Main Page | See live article | Alphabetical index

National insurance

National insurance is the system of payroll taxes, and related social security benefits, that has operated in the United Kingdom since its introduction by the government of Clement Attlee in the late 1940s.

The name national insurance was adopted as an expression of that government's aspiration that the system should be qualitatively different from conventional general taxation such as income tax or consumption taxes.

The proposed differences that were enacted, or aspired to, included:

Initially, the most important contributory benefits were the state retirement pension and unemployment benefit.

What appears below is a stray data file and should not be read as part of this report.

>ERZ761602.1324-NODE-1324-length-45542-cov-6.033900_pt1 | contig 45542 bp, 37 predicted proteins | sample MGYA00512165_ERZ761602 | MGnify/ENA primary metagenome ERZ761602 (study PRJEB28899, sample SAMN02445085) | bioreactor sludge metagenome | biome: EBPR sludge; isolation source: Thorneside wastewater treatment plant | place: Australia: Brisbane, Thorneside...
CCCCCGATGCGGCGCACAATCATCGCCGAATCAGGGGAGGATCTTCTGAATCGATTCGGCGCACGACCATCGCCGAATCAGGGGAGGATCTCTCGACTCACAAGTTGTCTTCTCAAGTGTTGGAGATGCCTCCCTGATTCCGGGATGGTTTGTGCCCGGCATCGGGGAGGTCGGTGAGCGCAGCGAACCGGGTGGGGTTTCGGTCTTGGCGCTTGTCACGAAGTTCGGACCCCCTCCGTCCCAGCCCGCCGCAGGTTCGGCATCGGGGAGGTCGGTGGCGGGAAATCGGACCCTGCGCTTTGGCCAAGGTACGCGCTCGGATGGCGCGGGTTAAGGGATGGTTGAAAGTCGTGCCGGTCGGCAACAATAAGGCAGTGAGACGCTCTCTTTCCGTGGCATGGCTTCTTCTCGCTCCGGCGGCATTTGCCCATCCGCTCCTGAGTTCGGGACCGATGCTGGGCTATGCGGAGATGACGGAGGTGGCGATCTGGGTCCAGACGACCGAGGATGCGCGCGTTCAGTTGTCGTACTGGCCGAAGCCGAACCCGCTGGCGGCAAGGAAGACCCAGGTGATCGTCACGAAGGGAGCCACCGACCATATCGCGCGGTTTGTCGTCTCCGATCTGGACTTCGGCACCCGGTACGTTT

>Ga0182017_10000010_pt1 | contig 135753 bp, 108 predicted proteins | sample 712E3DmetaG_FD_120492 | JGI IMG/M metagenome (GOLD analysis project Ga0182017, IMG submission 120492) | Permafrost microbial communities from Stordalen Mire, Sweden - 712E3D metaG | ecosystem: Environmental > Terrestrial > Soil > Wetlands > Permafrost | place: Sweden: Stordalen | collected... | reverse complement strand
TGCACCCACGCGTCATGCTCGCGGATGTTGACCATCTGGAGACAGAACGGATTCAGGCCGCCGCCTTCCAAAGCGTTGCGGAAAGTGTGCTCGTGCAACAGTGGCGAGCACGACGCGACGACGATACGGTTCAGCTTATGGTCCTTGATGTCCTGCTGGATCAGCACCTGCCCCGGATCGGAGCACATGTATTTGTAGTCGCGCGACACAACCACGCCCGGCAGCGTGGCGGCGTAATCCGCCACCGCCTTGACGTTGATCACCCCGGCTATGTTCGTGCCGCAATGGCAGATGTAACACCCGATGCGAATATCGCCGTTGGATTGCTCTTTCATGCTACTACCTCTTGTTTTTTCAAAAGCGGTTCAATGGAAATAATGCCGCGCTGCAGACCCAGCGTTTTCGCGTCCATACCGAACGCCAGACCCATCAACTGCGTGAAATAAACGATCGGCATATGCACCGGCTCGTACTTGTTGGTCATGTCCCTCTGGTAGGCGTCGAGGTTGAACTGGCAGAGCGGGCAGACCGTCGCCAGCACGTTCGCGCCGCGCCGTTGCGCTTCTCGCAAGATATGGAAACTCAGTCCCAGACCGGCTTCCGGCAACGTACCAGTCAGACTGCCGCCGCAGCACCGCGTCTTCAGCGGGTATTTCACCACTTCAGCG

With the introduction of employer payroll tax deduction (Pay-As-You-Earn or PAYE), employees' national insurance contributions were collected along with income tax. This replaced the old system of purchasing a contribution certificate or stamp, but for many years some older Britons continued to describe making NI contributions as paying their stamp.

In the contemporary United Kingdom budget national insurance contributions are a significant source of government revenue comparable with value-added tax (a consumption tax levied on most goods and services at a standard rate of 17.5%).

See also